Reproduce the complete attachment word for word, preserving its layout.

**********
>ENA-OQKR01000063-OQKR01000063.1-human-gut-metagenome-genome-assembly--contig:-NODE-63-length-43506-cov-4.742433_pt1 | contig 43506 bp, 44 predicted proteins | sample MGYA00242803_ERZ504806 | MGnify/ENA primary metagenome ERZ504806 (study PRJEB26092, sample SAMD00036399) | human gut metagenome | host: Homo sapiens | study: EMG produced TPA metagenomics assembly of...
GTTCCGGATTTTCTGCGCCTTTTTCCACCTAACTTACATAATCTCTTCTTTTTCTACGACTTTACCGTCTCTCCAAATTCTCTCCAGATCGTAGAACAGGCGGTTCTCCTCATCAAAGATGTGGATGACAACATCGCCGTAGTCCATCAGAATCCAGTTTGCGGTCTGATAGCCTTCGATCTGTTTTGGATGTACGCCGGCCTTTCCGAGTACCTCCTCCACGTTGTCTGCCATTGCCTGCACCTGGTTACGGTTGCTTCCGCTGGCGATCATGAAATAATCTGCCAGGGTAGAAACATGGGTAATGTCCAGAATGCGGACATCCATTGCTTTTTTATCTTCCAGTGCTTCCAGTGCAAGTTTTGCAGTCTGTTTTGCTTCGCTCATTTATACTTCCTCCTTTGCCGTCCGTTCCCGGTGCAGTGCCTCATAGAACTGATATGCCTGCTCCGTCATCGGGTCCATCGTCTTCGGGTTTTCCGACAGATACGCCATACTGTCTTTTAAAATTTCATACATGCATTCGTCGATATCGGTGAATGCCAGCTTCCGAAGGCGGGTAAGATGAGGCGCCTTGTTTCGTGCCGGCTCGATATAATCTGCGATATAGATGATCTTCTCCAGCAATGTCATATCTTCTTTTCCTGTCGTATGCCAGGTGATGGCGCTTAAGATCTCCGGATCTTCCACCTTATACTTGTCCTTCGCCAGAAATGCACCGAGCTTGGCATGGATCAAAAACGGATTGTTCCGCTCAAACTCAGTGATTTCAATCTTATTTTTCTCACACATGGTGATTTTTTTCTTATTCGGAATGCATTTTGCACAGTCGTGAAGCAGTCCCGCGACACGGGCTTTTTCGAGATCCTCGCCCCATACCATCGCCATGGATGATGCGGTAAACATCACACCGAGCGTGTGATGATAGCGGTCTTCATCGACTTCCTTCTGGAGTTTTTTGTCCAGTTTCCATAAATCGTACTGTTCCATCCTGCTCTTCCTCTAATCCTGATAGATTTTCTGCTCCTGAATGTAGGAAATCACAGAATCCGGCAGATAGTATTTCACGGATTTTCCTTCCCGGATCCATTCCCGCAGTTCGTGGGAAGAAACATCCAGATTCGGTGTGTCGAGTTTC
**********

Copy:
>ENA-OQKR01000063-OQKR01000063.1-human-gut-metagenome-genome-assembly--contig:-NODE-63-length-43506-cov-4.742433_pt1 | contig 43506 bp, 44 predicted proteins | sample MGYA00242803_ERZ504806 | MGnify/ENA primary metagenome ERZ504806 (study PRJEB26092, sample SAMD00036399) | human gut metagenome | host: Homo sapiens | study: EMG produced TPA metagenomics assembly of...
GTTCCGGATTTTCTGCGCCTTTTTCCACCTAACTTACATAATCTCTTCTTTTTCTACGACTTTACCGTCTCTCCAAATTCTCTCCAGATCGTAGAACAGGCGGTTCTCCTCATCAAAGATGTGGATGACAACATCGCCGTAGTCCATCAGAATCCAGTTTGCGGTCTGATAGCCTTCGATCTGTTTTGGATGTACGCCGGCCTTTCCGAGTACCTCCTCCACGTTGTCTGCCATTGCCTGCACCTGGTTACGGTTGCTTCCGCTGGCGATCATGAAATAATCTGCCAGGGTAGAAACATGGGTAATGTCCAGAATGCGGACATCCATTGCTTTTTTATCTTCCAGTGCTTCCAGTGCAAGTTTTGCAGTCTGTTTTGCTTCGCTCATTTATACTTCCTCCTTTGCCGTCCGTTCCCGGTGCAGTGCCTCATAGAACTGATATGCCTGCTCCGTCATCGGGTCCATCGTCTTCGGGTTTTCCGACAGATACGCCATACTGTCTTTTAAAATTTCATACATGCATTCGTCGATATCGGTGAATGCCAGCTTCCGAAGGCGGGTAAGATGAGGCGCCTTGTTTCGTGCCGGCTCGATATAATCTGCGATATAGATGATCTTCTCCAGCAATGTCATATCTTCTTTTCCTGTCGTATGCCAGGTGATGGCGCTTAAGATCTCCGGATCTTCCACCTTATACTTGTCCTTCGCCAGAAATGCACCGAGCTTGGCATGGATCAAAAACGGATTGTTCCGCTCAAACTCAGTGATTTCAATCTTATTTTTCTCACACATGGTGATTTTTTTCTTATTCGGAATGCATTTTGCACAGTCGTGAAGCAGTCCCGCGACACGGGCTTTTTCGAGATCCTCGCCCCATACCATCGCCATGGATGATGCGGTAAACATCACACCGAGCGTGTGATGATAGCGGTCTTCATCGACTTCCTTCTGGAGTTTTTTGTCCAGTTTCCATAAATCGTACTGTTCCATCCTGCTCTTCCTCTAATCCTGATAGATTTTCTGCTCCTGAATGTAGGAAATCACAGAATCCGGCAGATAGTATTTCACGGATTTTCCTTCCCGGATCCATTCCCGCAGTTCGTGGGAAGAAACATCCAGATTCGGTGTGTCGAGTTTC